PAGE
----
2014 GSA Annual Meeting in Vancouver, British Columbia (19–22 October 2014)

Paper No. 248-3
Presentation Time: 1:35 PM


BLAIS-STEVENS, Andree1, LIPOVSKY, Panya2, BEHNIA, Pouran3, KREMER, Marian3 and SMITH, Sharon3, (1)Geological Survey of Canada, Ottawa, ON K1A 0E8, Canada, (2)Yukon Geological Survey, 300 Main Street, Whitehorse, YT Y1A2B5, Canada, (3)Geological Survey of Canada, 601 Booth Street, Ottawa, ON K1A 0E8, Canada

As part of a research project to develop landslide susceptibility models, a landslide inventory has been updated for the Alaska Highway Corridor in the southern Yukon. The study area extends a distance of 873 km from Alaska to British Columbia (BC). It consists of a 40 km wide corridor centred on the highway and covers approximately 22,000 km2 (excluding portions extending into BC).

The first step in landslide hazard analysis is compiling an inventory. A total of 1600 landslides were documented using a combination of air-photos mainly captured between the mid-1970s to 1990s, high resolution satellite imagery (2010), and field verification. A variety of landslide types were identified, including debris flows (32%), debris slides (32%), rockfalls/rock slides (14%), earth flows/slides (5%), and landslides triggered in permafrost, such as active layer detachment slides (ALD; 16%) and retrogressive thaw slumps (RTS; 1%).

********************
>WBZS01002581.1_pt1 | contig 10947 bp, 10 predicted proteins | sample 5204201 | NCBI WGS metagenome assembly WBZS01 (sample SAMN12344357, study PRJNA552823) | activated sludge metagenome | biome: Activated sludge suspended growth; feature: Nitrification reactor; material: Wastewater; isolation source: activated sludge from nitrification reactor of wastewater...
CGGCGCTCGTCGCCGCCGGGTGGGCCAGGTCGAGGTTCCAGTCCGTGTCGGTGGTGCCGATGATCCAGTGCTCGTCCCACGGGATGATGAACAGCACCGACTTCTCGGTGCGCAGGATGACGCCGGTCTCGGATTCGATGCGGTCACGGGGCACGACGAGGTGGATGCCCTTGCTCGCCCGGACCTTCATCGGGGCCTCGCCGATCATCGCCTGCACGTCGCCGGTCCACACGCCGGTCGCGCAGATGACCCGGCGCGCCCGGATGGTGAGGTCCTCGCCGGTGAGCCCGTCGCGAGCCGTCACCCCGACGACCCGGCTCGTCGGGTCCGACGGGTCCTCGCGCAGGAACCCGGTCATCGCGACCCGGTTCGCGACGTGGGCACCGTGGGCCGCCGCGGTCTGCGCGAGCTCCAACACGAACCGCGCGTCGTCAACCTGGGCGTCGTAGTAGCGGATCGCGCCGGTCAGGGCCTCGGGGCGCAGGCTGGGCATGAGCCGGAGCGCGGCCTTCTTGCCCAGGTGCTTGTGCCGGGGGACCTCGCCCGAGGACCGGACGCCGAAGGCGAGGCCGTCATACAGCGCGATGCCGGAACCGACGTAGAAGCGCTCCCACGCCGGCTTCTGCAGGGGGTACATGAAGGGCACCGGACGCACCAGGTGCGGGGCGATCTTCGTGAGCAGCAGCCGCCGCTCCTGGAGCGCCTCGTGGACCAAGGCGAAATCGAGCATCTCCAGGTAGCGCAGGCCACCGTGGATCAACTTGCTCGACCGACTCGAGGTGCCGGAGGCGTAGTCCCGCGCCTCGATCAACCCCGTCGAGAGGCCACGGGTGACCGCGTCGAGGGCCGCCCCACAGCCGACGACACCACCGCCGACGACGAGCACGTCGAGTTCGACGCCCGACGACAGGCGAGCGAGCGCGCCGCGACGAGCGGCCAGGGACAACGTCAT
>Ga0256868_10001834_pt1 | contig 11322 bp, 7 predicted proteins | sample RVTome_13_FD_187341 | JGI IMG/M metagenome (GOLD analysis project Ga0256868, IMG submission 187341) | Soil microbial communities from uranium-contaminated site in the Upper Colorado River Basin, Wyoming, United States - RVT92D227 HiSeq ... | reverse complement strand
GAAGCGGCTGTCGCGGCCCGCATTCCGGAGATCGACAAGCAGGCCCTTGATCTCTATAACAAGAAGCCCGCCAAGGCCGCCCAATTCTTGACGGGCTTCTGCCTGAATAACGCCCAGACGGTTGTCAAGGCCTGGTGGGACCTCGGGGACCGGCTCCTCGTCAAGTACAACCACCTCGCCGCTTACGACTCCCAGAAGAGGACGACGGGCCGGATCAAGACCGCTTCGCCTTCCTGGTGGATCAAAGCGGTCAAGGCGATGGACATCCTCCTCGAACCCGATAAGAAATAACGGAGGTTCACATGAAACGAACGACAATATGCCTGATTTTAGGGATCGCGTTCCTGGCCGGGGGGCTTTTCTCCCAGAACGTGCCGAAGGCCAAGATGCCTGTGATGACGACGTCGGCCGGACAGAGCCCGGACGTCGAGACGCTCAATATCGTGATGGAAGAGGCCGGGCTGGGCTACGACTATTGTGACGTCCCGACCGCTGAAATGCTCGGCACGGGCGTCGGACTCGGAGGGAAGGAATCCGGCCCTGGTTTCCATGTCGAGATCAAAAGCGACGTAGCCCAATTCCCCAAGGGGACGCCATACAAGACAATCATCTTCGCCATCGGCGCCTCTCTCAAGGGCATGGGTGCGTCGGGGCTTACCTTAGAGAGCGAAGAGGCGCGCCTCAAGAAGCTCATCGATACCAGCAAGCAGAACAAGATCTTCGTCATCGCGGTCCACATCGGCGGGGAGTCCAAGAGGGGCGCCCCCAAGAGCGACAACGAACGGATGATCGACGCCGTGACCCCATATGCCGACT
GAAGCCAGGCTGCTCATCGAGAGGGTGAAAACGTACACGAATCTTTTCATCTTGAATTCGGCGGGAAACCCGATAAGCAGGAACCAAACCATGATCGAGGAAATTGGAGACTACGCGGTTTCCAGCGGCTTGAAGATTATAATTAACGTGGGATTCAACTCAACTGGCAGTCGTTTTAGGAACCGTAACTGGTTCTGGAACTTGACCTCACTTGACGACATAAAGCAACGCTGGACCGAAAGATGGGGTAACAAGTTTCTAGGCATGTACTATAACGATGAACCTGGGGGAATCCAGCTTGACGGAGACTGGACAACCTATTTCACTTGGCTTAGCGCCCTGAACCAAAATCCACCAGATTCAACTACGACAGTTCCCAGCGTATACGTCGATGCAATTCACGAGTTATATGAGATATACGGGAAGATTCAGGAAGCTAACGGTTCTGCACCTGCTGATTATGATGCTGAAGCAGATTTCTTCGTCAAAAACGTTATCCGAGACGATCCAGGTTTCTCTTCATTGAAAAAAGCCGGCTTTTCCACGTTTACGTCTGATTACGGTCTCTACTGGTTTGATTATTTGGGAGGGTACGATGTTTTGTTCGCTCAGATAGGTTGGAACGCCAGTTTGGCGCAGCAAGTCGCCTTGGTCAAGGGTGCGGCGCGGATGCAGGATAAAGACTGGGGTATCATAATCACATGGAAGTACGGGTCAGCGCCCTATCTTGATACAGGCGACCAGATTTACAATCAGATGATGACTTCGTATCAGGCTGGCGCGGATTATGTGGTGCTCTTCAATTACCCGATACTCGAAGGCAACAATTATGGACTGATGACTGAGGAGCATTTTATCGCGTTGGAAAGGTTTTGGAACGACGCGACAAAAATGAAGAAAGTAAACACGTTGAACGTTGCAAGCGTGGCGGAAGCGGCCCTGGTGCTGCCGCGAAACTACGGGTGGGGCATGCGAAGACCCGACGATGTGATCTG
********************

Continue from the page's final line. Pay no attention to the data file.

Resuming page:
As with most inventories, this landslide inventory only represents a “snapshot” in time based on detectable geomorphological landslide signatures. The landslide inventory map was used to validate qualitative landslide susceptibility models for debris flows, rockfall/rockslides, and ALD. Some of the limits to validation were the signature, or lack thereof, of the deposit and/or its initiation zone. For example: ALD and RTS re-vegetate rapidly leading to a relatively short geological signature; changing permafrost conditions in recent decades may have altered the frequency of ALD and RTS; small landslides may not be visible on low resolution air photographs; and there are difficulties in resolving individual events where recurring debris flows have produced large fans which have aggraded throughout the Holocene.

Nevertheless, the landslide inventory has helped characterize landslide hazards and validate the susceptibility models for the highway corridor at a preliminary level. Success rate curves, landslide susceptibility models and areas with high densities of landslides should be assessed in detail when planning infrastructure development such as roads and pipelines.